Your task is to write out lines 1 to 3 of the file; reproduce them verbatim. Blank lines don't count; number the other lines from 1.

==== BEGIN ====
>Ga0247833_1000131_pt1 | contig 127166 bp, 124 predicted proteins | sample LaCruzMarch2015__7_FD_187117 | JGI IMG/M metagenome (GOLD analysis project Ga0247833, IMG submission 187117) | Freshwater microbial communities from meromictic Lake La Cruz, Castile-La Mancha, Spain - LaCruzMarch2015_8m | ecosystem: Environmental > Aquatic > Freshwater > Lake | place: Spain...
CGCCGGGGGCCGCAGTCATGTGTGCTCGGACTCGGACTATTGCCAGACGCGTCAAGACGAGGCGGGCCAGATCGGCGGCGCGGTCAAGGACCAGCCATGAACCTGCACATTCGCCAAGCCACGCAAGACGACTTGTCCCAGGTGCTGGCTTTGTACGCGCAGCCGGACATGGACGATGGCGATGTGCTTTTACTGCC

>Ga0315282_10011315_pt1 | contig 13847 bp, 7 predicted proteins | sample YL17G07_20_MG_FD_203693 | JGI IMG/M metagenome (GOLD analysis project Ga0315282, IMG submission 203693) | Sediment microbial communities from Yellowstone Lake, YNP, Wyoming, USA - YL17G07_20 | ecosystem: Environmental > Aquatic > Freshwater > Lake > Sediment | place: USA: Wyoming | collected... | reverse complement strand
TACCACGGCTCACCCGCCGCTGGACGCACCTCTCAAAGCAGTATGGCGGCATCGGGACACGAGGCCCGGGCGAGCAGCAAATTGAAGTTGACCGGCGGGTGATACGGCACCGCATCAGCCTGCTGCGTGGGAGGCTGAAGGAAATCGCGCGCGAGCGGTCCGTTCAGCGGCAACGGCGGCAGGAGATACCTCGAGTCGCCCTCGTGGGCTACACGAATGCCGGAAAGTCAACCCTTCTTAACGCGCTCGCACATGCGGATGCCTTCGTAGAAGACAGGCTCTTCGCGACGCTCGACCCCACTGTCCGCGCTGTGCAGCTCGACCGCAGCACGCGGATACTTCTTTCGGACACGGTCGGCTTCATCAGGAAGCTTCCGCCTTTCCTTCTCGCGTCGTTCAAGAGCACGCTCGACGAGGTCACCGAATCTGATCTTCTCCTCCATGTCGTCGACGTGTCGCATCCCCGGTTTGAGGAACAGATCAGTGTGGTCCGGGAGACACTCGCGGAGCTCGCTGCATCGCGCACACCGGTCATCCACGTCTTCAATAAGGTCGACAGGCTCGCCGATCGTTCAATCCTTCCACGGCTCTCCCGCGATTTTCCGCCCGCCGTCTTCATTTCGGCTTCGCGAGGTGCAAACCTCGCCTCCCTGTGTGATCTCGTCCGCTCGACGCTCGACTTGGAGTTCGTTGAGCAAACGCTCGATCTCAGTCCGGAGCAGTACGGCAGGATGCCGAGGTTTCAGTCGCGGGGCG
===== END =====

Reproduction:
>Ga0247833_1000131_pt1 | contig 127166 bp, 124 predicted proteins | sample LaCruzMarch2015__7_FD_187117 | JGI IMG/M metagenome (GOLD analysis project Ga0247833, IMG submission 187117) | Freshwater microbial communities from meromictic Lake La Cruz, Castile-La Mancha, Spain - LaCruzMarch2015_8m | ecosystem: Environmental > Aquatic > Freshwater > Lake | place: Spain...
CGCCGGGGGCCGCAGTCATGTGTGCTCGGACTCGGACTATTGCCAGACGCGTCAAGACGAGGCGGGCCAGATCGGCGGCGCGGTCAAGGACCAGCCATGAACCTGCACATTCGCCAAGCCACGCAAGACGACTTGTCCCAGGTGCTGGCTTTGTACGCGCAGCCGGACATGGACGATGGCGATGTGCTTTTACTGCC

>Ga0315282_10011315_pt1 | contig 13847 bp, 7 predicted proteins | sample YL17G07_20_MG_FD_203693 | JGI IMG/M metagenome (GOLD analysis project Ga0315282, IMG submission 203693) | Sediment microbial communities from Yellowstone Lake, YNP, Wyoming, USA - YL17G07_20 | ecosystem: Environmental > Aquatic > Freshwater > Lake > Sediment | place: USA: Wyoming | collected... | reverse complement strand